Since International Women’s Day, (which was the 8th of March 2019), I’ve been sharing one interview a day.
To celebrate them, I’ve interviewed the women in my life to share their perspective on things. I included parents, siblings, cousins, aunties and even friends.
It’s no secret that we live in a male-dominated global culture and women are often at the shorter end of the stick, especially when they are more than capable to do what men can do in society, and often more! People are people, regardless of gender.
The coin does flip both ways so I look forward to doing one for the guys too.
Today’s interview is with my cousin who is such a soft-spoken yet magnificent force to behold. Meet MiMi’s sister Saranna…
Choosing to be a career woman does not make you less of a woman – own it. Do not fit into a glass slipper but instead, shatter glass ceilings.
Interviews coming each day for a month so make sure to subscribe, options found to the right or in the menu above, (or at the very bottom on phone browsers).
I’ve asked all the ladies the same questions and this is what they had to say…
Dr. Saranna Ameer
Current location: Harare, Zimbabwe
Born in: Harare, Zimbabwe
Hiya Saranna, what makes you a woman?
The first thing as a practicing Muslim, would be my relationship to my creator. He has defined a role for me in relation to him and in fulfilling those roles I am a woman.
Secondly I feel I am a woman in the words of the Maya Angelou poem Phenomenal Woman…
It’s in the reach of my arms,
The span of my hips,
The stride of my step,
The curl of my lips.
I’m a woman
I walk into a room
Just as cool as you please,
And to a man,
The fellows stand or
Fall down on their knees.
Then they swarm around me,
A hive of honey bees.
It’s the fire in my eyes,
And the flash of my teeth,
The swing in my waist,
And the joy in my feet.
I’m a woman
Men themselves have wondered
What they see in me.
They try so much
But they can’t touch
My inner mystery.
When I try to show them,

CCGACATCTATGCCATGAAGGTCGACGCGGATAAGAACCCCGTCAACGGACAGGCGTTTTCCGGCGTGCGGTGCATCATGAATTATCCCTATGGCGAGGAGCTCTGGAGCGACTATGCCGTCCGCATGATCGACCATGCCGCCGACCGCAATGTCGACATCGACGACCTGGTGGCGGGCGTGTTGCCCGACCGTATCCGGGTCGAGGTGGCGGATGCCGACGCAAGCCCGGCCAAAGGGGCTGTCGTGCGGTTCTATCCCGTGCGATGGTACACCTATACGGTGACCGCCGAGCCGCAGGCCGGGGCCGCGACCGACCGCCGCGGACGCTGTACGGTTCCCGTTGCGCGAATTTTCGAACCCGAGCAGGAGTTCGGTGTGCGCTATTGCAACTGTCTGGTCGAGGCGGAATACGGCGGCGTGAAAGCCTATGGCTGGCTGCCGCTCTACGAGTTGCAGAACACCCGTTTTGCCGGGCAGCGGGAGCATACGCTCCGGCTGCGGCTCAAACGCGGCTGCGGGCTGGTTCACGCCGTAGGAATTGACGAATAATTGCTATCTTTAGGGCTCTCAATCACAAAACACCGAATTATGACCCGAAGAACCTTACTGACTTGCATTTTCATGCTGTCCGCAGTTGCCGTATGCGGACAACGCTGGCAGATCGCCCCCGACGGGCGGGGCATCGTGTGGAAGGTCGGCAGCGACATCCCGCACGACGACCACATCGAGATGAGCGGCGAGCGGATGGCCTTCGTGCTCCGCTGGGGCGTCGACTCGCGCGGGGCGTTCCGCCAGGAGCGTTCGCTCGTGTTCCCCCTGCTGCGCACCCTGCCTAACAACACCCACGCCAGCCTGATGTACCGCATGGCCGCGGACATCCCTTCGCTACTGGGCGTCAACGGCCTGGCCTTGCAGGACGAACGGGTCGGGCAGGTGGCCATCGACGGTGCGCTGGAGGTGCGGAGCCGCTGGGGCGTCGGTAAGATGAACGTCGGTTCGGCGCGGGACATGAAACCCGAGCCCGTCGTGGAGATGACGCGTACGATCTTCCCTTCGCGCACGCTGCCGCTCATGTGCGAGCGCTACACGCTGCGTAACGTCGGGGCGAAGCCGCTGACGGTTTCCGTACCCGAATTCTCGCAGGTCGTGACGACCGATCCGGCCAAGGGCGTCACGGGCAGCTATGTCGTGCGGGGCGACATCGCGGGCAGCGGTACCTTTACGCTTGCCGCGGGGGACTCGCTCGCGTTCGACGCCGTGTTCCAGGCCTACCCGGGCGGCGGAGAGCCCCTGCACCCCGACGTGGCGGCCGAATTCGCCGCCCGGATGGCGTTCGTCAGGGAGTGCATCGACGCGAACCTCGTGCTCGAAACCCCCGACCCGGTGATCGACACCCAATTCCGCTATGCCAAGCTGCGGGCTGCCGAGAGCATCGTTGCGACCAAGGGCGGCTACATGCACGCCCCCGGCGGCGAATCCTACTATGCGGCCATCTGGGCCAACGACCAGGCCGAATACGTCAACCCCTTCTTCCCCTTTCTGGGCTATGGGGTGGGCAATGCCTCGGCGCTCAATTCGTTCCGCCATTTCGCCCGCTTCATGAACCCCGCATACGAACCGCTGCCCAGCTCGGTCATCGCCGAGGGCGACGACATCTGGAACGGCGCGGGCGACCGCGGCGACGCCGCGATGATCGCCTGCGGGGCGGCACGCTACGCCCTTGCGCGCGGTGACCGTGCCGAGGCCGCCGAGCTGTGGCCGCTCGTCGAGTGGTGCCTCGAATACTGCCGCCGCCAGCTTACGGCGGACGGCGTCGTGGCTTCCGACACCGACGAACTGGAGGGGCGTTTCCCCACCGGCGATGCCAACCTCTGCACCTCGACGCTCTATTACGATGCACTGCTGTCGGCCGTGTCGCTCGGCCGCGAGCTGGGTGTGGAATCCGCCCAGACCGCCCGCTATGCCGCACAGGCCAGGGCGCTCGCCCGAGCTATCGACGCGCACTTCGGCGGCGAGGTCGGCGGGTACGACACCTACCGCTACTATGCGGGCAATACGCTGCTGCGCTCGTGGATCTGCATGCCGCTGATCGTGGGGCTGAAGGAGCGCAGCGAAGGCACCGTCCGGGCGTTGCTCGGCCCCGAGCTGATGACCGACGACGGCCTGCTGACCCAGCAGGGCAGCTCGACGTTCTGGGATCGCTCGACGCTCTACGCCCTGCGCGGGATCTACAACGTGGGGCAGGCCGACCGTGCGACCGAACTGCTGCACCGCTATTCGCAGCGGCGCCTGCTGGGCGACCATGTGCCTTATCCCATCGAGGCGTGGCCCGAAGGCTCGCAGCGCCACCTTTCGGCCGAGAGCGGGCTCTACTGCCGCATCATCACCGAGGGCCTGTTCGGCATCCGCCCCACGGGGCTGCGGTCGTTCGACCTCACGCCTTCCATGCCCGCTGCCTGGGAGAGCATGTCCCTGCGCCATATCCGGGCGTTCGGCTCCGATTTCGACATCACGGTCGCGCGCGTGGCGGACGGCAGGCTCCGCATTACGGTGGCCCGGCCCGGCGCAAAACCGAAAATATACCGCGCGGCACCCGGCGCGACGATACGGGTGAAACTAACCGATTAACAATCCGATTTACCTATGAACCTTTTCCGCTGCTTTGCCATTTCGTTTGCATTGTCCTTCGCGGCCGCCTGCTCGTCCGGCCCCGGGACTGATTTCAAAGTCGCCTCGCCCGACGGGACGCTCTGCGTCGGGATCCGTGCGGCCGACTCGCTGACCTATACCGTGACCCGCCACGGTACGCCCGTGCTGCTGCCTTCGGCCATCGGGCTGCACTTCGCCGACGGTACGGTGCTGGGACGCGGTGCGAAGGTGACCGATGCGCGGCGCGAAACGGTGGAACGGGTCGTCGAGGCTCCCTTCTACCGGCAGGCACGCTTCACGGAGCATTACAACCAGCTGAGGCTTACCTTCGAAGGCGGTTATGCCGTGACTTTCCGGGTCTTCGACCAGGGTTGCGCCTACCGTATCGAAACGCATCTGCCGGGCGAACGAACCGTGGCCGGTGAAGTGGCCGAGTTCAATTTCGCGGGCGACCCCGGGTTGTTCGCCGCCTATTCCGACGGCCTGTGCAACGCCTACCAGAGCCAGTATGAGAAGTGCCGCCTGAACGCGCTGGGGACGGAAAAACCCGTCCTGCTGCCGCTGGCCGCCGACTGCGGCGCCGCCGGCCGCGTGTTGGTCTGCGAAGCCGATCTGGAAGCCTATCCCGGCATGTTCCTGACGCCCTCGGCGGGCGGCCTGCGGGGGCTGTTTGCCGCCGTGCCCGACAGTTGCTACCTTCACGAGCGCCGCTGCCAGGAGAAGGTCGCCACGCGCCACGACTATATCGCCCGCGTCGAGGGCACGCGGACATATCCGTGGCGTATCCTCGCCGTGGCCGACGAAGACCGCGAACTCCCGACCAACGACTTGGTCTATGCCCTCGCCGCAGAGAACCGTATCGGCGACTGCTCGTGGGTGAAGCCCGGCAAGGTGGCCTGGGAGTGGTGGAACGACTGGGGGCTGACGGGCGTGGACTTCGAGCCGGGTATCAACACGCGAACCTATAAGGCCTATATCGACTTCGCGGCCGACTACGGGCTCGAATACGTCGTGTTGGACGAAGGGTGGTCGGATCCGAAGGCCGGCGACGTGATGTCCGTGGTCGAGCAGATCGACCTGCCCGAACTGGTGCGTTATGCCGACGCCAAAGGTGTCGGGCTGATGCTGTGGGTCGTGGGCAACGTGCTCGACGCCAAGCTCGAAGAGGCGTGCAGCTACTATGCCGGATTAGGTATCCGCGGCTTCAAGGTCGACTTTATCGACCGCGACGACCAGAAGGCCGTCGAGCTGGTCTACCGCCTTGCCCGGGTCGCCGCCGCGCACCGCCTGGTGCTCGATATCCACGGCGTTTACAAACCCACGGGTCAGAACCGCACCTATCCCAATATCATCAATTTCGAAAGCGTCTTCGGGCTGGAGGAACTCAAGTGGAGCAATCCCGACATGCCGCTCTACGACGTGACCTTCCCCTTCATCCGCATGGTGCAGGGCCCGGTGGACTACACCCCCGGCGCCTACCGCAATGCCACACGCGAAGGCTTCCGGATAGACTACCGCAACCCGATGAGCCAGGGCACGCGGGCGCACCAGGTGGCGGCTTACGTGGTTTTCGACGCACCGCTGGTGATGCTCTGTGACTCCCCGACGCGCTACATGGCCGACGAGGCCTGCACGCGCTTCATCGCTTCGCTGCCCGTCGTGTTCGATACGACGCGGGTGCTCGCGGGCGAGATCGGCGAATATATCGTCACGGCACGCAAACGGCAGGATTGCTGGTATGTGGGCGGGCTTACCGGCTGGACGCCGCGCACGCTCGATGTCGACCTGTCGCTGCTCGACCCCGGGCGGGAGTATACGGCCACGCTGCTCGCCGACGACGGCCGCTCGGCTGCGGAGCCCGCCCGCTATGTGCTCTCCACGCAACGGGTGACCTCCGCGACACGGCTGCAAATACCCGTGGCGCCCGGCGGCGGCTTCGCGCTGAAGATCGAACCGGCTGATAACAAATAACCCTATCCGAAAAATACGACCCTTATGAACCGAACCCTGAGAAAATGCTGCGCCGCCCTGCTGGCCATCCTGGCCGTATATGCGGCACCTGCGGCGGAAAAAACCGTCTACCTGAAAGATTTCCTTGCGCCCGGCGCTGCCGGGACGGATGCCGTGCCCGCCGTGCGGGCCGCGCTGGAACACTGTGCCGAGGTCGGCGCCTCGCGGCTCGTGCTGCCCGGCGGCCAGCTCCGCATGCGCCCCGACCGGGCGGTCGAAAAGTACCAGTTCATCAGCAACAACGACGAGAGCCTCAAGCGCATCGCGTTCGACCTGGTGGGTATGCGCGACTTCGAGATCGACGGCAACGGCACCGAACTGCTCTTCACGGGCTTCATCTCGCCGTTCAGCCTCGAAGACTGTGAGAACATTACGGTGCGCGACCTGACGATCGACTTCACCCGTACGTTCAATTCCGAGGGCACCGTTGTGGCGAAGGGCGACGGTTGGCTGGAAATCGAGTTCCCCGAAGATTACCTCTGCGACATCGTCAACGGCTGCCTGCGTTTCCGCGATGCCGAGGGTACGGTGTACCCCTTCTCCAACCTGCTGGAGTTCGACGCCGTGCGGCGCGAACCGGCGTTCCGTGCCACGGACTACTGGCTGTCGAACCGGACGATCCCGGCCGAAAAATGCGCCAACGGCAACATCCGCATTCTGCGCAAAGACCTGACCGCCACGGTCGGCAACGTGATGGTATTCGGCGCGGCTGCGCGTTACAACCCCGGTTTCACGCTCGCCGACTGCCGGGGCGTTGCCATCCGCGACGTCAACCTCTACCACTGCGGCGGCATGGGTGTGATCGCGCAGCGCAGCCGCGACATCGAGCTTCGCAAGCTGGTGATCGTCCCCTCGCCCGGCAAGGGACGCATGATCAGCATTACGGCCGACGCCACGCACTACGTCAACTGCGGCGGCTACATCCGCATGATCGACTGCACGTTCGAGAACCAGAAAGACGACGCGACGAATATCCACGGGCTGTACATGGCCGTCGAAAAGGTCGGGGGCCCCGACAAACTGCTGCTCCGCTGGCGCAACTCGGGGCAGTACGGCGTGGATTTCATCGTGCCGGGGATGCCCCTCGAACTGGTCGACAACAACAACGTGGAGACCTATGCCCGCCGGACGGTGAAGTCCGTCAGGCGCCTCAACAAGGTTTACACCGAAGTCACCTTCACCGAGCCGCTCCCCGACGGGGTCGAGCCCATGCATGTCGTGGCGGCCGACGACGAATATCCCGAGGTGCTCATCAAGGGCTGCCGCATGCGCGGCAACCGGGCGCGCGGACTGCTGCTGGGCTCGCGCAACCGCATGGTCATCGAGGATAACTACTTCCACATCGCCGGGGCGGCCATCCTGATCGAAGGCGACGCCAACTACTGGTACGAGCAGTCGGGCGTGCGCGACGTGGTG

They say they still can’t see.
It’s in the arch of my back,
The sun of my smile,
The ride of my breasts,
The grace of my style.
I’m a woman
Now you understand
Just why my head’s not bowed.
I don’t shout or jump about
Or have to talk real loud.
When you see me passing,
It ought to make you proud.
Who is one of the women you respect the most and why?
My grandmother Amina Ameer. She was the most amazing woman I know and I am who I am because of her influence. She cared for everyone and all who knew her loved her. She had patience always and nothing ever got her down. She had a smile and always gave the best advice. She was constantly learning and growing as a person.
And by extension, my sister Ameera “Mimi” Ameer who shows a lot of my grandmother while being a forever fighter in what she believes to be right and true, as well as always being authentic. I love you Ameera, keep on being you.
If you were a man, what do you think life would be like as compared to now?
I think my life would be a lot less full. I work in a very male-oriented environment and most of the men are very focused and driven but not in any other roles. They have people to pick up the slack, whereas no matter how accomplished you are as a woman, you are still expected to fulfill other so-called duties, which help make life interesting and varied.
What do you struggle with the most in life?
The ‘isms’ so sexism and racism – being judged on what you are perceived and versus who you are. I am an intersection (woman of color, Muslim), in so many ways, it’s easy to be labeled as an outsider and classified in stereotypical boxes. I love the challenge of breaking those and being an individual.
What do you enjoy the most in life?
The people I have been blessed with in my life. I am surrounded by amazing humans who challenge me, grow me, and inspire me daily. I enjoy the work I do, the life I lead and the deep connections I have.
What one thing would you like to tell all the women out there?
You are perfect as you are. You do not have to look a certain way or be a certain way. Who you are authentically is perfect. A housewife, a mother is one of the most important jobs – do not make it a “I am just” job but a queen of the house.
Similarly, choosing to be a career woman does not make you less of a woman – own it. Do not fit into a glass slipper but instead, shatter glass ceilings.
What one thing would you like to tell all the men out there?
Acknowledge the privileges you have been given by the nature of your gender and if there is a woman you can help reach her dreams, do so. She is someone’s daughter, mother and or sister – treat her with the respect you would treat those.
What is your dream?
To leave the world a better place for being in it by excelling in all I take up.
Thanks Saranna xo
Don’t miss this whole month’s Women’s Day special and get sent the next interview by subscribing to the right side of this page (or at the very bottom on phone browsers) or by clicking hereShare the love 🙂